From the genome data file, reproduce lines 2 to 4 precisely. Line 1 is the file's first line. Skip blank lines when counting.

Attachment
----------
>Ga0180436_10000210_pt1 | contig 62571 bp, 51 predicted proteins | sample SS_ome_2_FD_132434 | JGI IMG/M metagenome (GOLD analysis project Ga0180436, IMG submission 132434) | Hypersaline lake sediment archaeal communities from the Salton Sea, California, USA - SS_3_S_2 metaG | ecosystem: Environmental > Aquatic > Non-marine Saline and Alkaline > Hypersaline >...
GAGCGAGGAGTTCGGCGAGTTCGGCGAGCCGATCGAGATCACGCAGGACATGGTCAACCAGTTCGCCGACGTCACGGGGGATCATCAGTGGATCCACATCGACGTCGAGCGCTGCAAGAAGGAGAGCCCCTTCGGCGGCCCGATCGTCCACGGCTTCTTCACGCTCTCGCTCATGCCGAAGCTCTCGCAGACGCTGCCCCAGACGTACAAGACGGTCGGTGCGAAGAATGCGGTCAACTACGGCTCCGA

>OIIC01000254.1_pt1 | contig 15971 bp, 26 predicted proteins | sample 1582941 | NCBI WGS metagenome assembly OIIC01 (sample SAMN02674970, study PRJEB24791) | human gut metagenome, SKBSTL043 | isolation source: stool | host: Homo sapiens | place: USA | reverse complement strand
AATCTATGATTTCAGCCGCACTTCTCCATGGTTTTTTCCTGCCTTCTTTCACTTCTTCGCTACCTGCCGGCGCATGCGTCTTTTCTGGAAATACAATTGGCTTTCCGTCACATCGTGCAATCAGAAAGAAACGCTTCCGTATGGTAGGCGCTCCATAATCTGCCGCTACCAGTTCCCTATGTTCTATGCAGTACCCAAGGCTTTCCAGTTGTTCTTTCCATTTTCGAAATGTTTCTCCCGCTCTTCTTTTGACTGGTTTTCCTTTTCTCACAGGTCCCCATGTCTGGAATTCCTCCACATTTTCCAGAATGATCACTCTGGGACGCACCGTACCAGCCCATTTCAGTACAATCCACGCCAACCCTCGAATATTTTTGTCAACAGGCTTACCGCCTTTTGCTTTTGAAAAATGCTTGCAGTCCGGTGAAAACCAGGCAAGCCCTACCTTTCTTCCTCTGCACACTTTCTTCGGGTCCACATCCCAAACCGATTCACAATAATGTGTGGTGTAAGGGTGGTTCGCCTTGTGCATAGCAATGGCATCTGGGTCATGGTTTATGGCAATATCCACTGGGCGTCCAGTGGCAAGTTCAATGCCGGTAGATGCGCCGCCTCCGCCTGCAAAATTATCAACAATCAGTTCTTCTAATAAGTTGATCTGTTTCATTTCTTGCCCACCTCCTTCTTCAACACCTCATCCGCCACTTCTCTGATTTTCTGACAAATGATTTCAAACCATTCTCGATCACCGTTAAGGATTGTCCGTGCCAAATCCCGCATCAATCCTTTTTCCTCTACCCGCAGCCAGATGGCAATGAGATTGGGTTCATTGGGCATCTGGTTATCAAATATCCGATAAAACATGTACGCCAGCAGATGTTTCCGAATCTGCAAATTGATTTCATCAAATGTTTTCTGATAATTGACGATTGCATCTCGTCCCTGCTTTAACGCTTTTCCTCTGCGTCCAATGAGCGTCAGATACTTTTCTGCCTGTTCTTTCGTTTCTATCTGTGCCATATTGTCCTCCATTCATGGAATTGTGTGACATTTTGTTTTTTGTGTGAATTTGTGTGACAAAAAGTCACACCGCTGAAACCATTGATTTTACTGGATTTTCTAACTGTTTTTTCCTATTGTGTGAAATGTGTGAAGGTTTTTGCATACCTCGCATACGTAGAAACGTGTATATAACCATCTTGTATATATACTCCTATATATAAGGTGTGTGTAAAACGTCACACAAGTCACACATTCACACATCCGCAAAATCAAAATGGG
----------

GAGCGAGGAGTTCGGCGAGTTCGGCGAGCCGATCGAGATCACGCAGGACATGGTCAACCAGTTCGCCGACGTCACGGGGGATCATCAGTGGATCCACATCGACGTCGAGCGCTGCAAGAAGGAGAGCCCCTTCGGCGGCCCGATCGTCCACGGCTTCTTCACGCTCTCGCTCATGCCGAAGCTCTCGCAGACGCTGCCCCAGACGTACAAGACGGTCGGTGCGAAGAATGCGGTCAACTACGGCTCCGA

>OIIC01000254.1_pt1 | contig 15971 bp, 26 predicted proteins | sample 1582941 | NCBI WGS metagenome assembly OIIC01 (sample SAMN02674970, study PRJEB24791) | human gut metagenome, SKBSTL043 | isolation source: stool | host: Homo sapiens | place: USA | reverse complement strand
AATCTATGATTTCAGCCGCACTTCTCCATGGTTTTTTCCTGCCTTCTTTCACTTCTTCGCTACCTGCCGGCGCATGCGTCTTTTCTGGAAATACAATTGGCTTTCCGTCACATCGTGCAATCAGAAAGAAACGCTTCCGTATGGTAGGCGCTCCATAATCTGCCGCTACCAGTTCCCTATGTTCTATGCAGTACCCAAGGCTTTCCAGTTGTTCTTTCCATTTTCGAAATGTTTCTCCCGCTCTTCTTTTGACTGGTTTTCCTTTTCTCACAGGTCCCCATGTCTGGAATTCCTCCACATTTTCCAGAATGATCACTCTGGGACGCACCGTACCAGCCCATTTCAGTACAATCCACGCCAACCCTCGAATATTTTTGTCAACAGGCTTACCGCCTTTTGCTTTTGAAAAATGCTTGCAGTCCGGTGAAAACCAGGCAAGCCCTACCTTTCTTCCTCTGCACACTTTCTTCGGGTCCACATCCCAAACCGATTCACAATAATGTGTGGTGTAAGGGTGGTTCGCCTTGTGCATAGCAATGGCATCTGGGTCATGGTTTATGGCAATATCCACTGGGCGTCCAGTGGCAAGTTCAATGCCGGTAGATGCGCCGCCTCCGCCTGCAAAATTATCAACAATCAGTTCTTCTAATAAGTTGATCTGTTTCATTTCTTGCCCACCTCCTTCTTCAACACCTCATCCGCCACTTCTCTGATTTTCTGACAAATGATTTCAAACCATTCTCGATCACCGTTAAGGATTGTCCGTGCCAAATCCCGCATCAATCCTTTTTCCTCTACCCGCAGCCAGATGGCAATGAGATTGGGTTCATTGGGCATCTGGTTATCAAATATCCGATAAAACATGTACGCCAGCAGATGTTTCCGAATCTGCAAATTGATTTCATCAAATGTTTTCTGATAATTGACGATTGCATCTCGTCCCTGCTTTAACGCTTTTCCTCTGCGTCCAATGAGCGTCAGATACTTTTCTGCCTGTTCTTTCGTTTCTATCTGTGCCATATTGTCCTCCATTCATGGAATTGTGTGACATTTTGTTTTTTGTGTGAATTTGTGTGACAAAAAGTCACACCGCTGAAACCATTGATTTTACTGGATTTTCTAACTGTTTTTTCCTATTGTGTGAAATGTGTGAAGGTTTTTGCATACCTCGCATACGTAGAAACGTGTATATAACCATCTTGTATATATACTCCTATATATAAGGTGTGTGTAAAACGTCACACAAGTCACACATTCACACATCCGCAAAATCAAAATGGG